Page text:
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FHWA Home / Safety / The Systemic Approach to Safety

Resources

Overview Fact Sheet

Description:
This fact sheet provides a brief overview of the systemic safety approach along with the benefits and how it can be used.

Target Audience:
State Departments of Transportation (Safety Engineer, Planning Offices, DOT Districts), Local Transportation Agencies (Public Works Directors, Transportation Directors, Highway Engineers, County Engineers, MPOs), Federal (FHWA Division Offices)

Uses:
The fact sheet can be used to introduce the concept to DOT and MPO personnel and officials, elected officials, and the public and educate them about the benefits of the approach.


Narrated Presentation

Coming Back Soon!


Applying the Systemic Safety Approach on Local and Rural Roads

Description:
This flyer is one in a series of local and rural road safety briefing sheets.

Target Audience:
Local Transportation Agencies

Uses:
The briefing sheet introduces the systemic approach to safety to local transportation agencies.


Systemic Safety Project Selection Tool

Description:
This report provides information on the Systemic Safety Project Selection Tool including a step-by-step process for conducting systemic safety analysis; analytical techniques for determining a reasonable balance between the implementation of spot safety improvements and systemic safety improvements; and a mechanism for quantifying the benefits of safety improvements implemented through a systemic approach.

Target Audience:
State Departments of Transportation (Safety Engineer, Planning Offices, DOT Districts), Local Transportation Agencies (Public Works Directors, Transportation Directors, Highway Engineers, County Engineers, MPOs)

Uses:
The tool helps States learn about and apply the systemic approach to safety.


Supplemental Case Studies

Description:
These case studies supplement the Systemic Safety Project Selection Tool and demonstrate how agencies can apply systemic safety analysis for pedestrian crashes and when limited roadway data available.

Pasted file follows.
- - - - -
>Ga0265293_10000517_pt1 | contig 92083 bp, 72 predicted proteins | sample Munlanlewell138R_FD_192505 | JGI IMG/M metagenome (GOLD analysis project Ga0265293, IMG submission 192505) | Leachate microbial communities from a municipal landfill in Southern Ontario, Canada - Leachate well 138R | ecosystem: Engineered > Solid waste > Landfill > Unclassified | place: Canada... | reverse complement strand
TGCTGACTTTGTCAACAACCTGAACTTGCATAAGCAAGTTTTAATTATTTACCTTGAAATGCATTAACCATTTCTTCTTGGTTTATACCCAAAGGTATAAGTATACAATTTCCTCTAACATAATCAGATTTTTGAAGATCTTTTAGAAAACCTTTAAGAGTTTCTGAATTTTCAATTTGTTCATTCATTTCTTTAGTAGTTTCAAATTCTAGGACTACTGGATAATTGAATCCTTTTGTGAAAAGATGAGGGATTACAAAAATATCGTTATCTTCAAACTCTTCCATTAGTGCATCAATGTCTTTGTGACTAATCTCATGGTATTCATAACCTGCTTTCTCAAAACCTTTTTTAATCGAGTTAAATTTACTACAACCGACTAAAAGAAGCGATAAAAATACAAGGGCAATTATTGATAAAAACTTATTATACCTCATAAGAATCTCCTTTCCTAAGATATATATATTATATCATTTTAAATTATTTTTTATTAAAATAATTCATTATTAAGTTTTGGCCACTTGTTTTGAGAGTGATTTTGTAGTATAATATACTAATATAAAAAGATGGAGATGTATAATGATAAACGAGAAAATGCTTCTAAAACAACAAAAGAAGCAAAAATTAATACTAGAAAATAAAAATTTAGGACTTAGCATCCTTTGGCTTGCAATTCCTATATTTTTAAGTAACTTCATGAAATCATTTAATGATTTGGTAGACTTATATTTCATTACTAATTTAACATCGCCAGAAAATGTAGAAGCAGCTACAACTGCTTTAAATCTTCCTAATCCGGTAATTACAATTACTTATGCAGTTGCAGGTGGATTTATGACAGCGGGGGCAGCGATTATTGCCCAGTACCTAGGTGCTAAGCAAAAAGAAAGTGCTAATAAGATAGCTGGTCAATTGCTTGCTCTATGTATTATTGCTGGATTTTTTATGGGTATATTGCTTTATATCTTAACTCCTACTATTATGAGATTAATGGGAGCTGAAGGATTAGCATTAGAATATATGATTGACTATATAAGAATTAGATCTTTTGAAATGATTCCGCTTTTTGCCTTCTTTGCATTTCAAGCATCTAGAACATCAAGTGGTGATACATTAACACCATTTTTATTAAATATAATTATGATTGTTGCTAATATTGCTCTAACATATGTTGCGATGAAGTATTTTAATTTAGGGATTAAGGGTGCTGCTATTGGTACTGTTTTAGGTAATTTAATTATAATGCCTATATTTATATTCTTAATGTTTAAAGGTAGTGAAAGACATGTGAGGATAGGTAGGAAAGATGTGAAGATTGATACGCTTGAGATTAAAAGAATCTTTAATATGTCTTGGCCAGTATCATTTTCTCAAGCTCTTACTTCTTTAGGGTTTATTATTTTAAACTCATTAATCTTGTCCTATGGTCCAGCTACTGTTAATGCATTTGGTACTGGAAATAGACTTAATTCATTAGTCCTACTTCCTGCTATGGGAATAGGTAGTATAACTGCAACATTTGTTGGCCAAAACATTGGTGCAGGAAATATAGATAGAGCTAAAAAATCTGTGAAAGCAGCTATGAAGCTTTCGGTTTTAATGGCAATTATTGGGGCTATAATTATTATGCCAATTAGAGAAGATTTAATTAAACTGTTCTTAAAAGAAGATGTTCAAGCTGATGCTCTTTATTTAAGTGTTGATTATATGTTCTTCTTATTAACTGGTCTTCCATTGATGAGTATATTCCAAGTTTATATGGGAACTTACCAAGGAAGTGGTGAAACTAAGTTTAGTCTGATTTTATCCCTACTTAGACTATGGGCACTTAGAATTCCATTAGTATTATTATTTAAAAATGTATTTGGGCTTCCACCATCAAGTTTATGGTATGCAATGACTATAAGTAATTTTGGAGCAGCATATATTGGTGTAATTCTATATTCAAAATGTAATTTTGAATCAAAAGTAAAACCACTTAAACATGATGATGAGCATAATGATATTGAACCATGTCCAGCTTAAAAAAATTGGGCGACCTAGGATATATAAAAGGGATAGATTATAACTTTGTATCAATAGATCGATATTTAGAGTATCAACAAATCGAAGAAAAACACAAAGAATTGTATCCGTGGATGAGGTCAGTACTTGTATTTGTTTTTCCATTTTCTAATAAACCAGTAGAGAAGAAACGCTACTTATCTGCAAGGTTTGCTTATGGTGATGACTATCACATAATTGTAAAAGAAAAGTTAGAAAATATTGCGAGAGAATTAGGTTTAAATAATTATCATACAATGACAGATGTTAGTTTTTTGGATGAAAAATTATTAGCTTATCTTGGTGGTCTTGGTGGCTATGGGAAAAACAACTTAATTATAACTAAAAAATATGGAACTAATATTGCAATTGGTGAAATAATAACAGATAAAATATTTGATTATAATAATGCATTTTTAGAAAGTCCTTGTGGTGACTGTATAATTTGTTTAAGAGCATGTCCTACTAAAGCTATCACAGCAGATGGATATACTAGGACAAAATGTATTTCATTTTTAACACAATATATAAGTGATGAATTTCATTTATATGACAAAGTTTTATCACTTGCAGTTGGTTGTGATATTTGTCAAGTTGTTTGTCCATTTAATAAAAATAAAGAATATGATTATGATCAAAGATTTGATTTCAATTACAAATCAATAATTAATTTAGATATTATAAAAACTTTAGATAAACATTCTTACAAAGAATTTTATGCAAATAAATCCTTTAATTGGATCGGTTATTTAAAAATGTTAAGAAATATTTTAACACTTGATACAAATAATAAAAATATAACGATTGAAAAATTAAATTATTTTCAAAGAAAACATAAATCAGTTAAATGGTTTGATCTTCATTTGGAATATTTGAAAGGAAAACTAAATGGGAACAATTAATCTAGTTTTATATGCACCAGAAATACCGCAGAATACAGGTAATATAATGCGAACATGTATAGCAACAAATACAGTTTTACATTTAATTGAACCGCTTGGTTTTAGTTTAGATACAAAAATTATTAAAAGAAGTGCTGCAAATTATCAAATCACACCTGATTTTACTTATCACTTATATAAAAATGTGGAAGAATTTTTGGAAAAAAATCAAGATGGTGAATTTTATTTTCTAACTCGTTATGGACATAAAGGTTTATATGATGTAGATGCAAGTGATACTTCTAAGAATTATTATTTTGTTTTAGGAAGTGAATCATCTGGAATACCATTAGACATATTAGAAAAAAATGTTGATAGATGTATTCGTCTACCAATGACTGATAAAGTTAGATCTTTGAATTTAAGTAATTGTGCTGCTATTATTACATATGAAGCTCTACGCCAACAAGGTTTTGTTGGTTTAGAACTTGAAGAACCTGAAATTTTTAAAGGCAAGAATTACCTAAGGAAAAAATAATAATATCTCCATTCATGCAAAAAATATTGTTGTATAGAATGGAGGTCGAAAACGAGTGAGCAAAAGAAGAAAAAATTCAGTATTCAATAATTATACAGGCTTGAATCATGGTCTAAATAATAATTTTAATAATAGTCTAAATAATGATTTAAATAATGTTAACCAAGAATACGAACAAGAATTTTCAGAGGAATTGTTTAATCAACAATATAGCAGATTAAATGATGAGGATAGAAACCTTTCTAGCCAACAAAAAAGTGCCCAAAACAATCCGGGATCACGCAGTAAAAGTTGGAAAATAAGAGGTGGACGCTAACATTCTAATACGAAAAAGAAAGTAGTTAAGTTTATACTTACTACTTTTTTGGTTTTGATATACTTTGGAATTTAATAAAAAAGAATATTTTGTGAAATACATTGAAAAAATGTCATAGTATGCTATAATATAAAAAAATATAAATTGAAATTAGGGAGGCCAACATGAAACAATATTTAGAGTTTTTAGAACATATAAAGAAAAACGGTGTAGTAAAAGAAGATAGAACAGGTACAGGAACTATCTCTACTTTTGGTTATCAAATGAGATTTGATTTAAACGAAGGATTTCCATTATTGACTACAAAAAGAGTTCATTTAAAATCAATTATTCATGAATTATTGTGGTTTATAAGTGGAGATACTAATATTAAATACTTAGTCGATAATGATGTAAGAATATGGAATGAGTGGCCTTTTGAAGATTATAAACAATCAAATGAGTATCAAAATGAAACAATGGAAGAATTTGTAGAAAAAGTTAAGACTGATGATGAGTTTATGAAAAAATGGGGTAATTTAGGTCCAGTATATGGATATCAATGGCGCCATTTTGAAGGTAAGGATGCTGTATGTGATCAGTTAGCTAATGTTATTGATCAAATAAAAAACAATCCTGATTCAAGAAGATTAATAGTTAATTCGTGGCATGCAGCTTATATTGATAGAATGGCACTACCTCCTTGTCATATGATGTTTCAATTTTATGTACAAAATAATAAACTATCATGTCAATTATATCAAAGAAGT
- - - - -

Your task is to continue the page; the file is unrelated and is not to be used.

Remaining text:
Target Audience:
State Departments of Transportation (Safety Engineer, Planning Offices, DOT Districts), Local Transportation Agencies (Public Works Directors, Transportation Directors, Highway Engineers, County Engineers, MPOs)

Uses:
These case studies can be used in conjunction with the Systemic Safety Project Selection Tool to apply systemic safety analysis under these scenarios.


State Guidelines

Illinois – In May 2014 The Illinois Department of Transportation released Systemic Safety Improvements: Analysis, Guidelines and Procedures to assist practitioners in identifying potential safety performance issues through the use of a systemic approach.

TexasSystemic Safety Widening Report: This report presents the application of a proposed systemic approach to project selection for highway widening with a focus on reducing single-vehicle run-off-road (SVROR) and opposite direction (head-on) crashes in Texas.

Developing Methodology for Identifying, Evaluating, And Prioritizing Systemic Improvements: This report proposes two systemic approaches for the State of Texas, one to project selection and one to roadway characteristic classification.


Other Systemic Safety Resources

Systematic Safety Improvement Risk Factor Evaluation and Countermeasure Study
The Institute for Transportation at Iowa State University published a report that investigates two systemic safety tools and methodologies used for evaluating and prioritizing expected crash risks on rural roads.

United States Roadway Assessment Program (usRAP)
usRAP is a program that assesses and benchmarks the relative safety of roads using roadway inventory data and/or crash history.  The program provides highway safety planners a solid, data-driven foundation for developing highway safety plans.  Modeled on research and software developed in Europe and Australia, RAP programs are used in more than 70 countries around the world.  The AAA Foundation for Traffic Safety provided the initial funding to start-up the usRAP program, which is now managed by the Roadway Safety Foundation in Washington, DC.   


Archived News

Check out the following article in the May/June 2013 edition of Public Roads:

Using Risk to Drive Safety Investments
by Howard Preston, Richard Storm, Karen Scurry, and Elizabeth Wemple

May/June 2013. Public Roads


Contact

For training and technical assistance, apply online through the safety peer-to-peer program at http://rspcb.safety.fhwa.dot.gov/p2p/p2p_app.aspx

For other questions related to the systemic approach to safety, contact Karen Scurry at
karen.scurry@dot.gov.


Page last modified on February 1, 2017
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